Last week, the Supreme Court heard oral arguments in a case that could significantly impact public sector unions and employees in many areas of the country. The case, Friedrichs v. California Teachers Association, was brought by ten nonunion teachers in California who object to paying what are variously called “agency fees” or “fair-share fees” to unions that represent them.
Like private employees, public employees can organize and form or join labor unions. When a union is elected to represent employees – public or private – they are required to represent and bargain on behalf of all those employees; regardless of whether they are union members or supporters. A long-standing corollary to the union’s obligation to represent all employees is that represented employees – even those who aren’t union members or supporters – are required to pay “agency fees” or “fair-share fees” that cover the cost of the services the union provides. The justification for permitting such fees has been that since non-union employees enjoy the benefits of union-negotiated collective bargaining agreements and representation, they should have to pay their “fair share” of those costs.
In the context of public employees, such fees have been controversial because of First Amendment concerns. The concern is that because unions use some of the money provided by those they represent for political purposes, a public employee may be forced to pay fees to a union that would support political causes or candidates they oppose. In a 1977 decision, Abood v. Detroit Dep’t of Education, the Supreme Court attempted to balance the tension between requiring nonunion public employees to pay their “fair share” and First Amendment concerns by holding that public employees could only be compelled to pay fees related to the cost of their representation, but could not be required to pay fees that went to non-representational political causes or candidates.
But the “balance” struck by Abood has been criticized, and the nonunion teachers in Friedrichs are asking to have it overturned. The Friedrichs plaintiffs argue that even the payment of fees to a union for collective bargaining violates the First Amendment because the issues involved in such bargaining – increased teacher pay, teacher tenure and discipline, etc. – are themselves matters of public concern and that the union’s use of their “fair share fees” requires them to fund positions with which they disagree. Supporters of the Abood approach argue that overruling it would permit the “free riding” Abood attempted to avoid and severely undermine the bargaining power of public sector unions.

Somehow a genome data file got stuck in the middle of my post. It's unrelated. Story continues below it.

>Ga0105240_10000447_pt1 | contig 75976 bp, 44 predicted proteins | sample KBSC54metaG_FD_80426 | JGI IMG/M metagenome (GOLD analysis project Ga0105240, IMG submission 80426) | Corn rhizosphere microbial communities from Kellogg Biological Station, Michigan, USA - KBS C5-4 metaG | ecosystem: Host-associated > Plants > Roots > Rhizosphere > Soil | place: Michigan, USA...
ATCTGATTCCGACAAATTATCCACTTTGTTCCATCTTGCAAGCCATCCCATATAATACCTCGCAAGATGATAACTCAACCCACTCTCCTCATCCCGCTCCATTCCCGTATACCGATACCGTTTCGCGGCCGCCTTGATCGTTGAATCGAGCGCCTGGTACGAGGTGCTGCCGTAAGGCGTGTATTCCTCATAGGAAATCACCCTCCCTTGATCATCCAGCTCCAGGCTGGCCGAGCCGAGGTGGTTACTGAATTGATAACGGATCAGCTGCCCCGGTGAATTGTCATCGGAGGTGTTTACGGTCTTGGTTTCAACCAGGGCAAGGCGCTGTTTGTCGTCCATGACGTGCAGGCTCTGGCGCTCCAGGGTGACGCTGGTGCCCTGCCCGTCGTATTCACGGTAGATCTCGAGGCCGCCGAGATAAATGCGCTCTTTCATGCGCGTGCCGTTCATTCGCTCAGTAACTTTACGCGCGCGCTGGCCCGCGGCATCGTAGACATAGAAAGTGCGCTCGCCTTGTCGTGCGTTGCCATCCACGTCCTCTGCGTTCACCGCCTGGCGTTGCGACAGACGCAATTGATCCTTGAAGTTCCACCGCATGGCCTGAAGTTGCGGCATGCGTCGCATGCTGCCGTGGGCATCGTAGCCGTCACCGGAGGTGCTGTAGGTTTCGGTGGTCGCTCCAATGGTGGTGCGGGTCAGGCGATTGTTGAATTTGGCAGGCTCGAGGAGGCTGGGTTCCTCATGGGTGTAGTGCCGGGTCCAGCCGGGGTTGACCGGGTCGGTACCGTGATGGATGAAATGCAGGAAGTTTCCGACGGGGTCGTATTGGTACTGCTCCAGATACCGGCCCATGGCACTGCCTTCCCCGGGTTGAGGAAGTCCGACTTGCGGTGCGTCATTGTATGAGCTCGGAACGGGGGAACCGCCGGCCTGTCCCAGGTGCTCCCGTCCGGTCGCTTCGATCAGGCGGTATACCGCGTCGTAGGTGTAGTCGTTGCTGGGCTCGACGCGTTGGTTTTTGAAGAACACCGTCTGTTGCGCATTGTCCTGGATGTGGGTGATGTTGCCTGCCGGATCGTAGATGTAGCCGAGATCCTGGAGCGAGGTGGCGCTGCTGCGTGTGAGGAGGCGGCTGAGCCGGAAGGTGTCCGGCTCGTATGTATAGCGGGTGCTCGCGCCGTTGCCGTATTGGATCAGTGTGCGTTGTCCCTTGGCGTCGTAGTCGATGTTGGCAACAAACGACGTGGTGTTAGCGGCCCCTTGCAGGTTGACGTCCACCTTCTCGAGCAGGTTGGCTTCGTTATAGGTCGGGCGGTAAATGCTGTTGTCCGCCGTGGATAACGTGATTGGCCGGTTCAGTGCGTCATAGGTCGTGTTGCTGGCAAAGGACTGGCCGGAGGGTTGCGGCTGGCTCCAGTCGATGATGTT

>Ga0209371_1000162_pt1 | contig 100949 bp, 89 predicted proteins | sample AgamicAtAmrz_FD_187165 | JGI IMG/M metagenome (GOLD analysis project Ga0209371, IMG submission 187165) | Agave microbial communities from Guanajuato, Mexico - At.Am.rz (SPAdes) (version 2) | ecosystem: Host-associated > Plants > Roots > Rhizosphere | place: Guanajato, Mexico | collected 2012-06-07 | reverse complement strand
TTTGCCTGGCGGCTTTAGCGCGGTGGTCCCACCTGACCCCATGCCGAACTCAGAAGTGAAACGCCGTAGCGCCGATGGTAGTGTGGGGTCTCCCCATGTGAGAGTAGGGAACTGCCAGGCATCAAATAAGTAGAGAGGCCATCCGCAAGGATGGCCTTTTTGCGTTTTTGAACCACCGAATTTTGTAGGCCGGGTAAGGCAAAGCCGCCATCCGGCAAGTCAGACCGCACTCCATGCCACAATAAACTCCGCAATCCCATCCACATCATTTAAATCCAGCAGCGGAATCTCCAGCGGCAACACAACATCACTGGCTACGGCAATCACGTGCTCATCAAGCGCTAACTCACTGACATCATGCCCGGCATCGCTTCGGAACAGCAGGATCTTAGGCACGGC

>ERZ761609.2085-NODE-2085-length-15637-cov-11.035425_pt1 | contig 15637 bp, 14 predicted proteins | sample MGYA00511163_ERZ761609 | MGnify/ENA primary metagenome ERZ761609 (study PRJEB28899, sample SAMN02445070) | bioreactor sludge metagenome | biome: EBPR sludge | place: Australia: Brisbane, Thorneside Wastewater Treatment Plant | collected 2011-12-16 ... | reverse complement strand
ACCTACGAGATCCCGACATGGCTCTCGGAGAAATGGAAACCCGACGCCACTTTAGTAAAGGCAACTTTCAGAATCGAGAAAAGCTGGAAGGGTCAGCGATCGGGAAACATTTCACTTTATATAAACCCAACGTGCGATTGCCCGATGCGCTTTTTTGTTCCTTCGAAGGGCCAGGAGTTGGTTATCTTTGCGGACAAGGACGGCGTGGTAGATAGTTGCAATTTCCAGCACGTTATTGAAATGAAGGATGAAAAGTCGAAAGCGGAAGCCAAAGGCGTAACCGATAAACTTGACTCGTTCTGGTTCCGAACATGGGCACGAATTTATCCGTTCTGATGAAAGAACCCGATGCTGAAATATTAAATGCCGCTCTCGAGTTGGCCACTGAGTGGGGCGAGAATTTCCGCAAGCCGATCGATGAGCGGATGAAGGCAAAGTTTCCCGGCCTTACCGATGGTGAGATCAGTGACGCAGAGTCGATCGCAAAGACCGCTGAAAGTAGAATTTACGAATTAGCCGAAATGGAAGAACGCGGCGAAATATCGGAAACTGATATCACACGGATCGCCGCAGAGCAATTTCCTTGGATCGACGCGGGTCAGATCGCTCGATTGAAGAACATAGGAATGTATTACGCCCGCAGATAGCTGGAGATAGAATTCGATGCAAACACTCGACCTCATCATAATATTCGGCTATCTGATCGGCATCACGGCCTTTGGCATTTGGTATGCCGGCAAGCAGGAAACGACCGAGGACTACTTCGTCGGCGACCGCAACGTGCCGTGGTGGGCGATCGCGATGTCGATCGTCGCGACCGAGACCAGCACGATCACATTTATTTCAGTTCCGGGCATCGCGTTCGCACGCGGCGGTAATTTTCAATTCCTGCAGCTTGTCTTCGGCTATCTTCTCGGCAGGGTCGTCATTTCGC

The Friedrichs case is also significant because of the size and role of public sector unions in politics today. While only about six percent of private sector employees are union members – a precipitous drop from the historic high of almost 40 percent half-a-century ago – public sector union membership has continued to grow to the point that now, over thirty-five percent of public sector employees are union members. Public sector unions for teachers, firefighters and police are now among the strongest labor organizations in the country, annually contributing millions to political candidates and causes. The Supreme Court’s decision in Friederichs may well alter the continued trend toward public sector unionization and the growing power of public sector unions in local, state and national politics.
The St. Louis employment attorneys at McMahon Berger have been representing employers across the country in labor and employment matters, including all aspects of discrimination and harassment litigation, for nearly sixty years, and are available to discuss these issues and others. As always, the foregoing is for informational purposes only and does not constitute legal advice regarding any particular situation as every situation must be evaluated on its own facts. The choice of a lawyer is an important decision and should not be based solely on advertisements.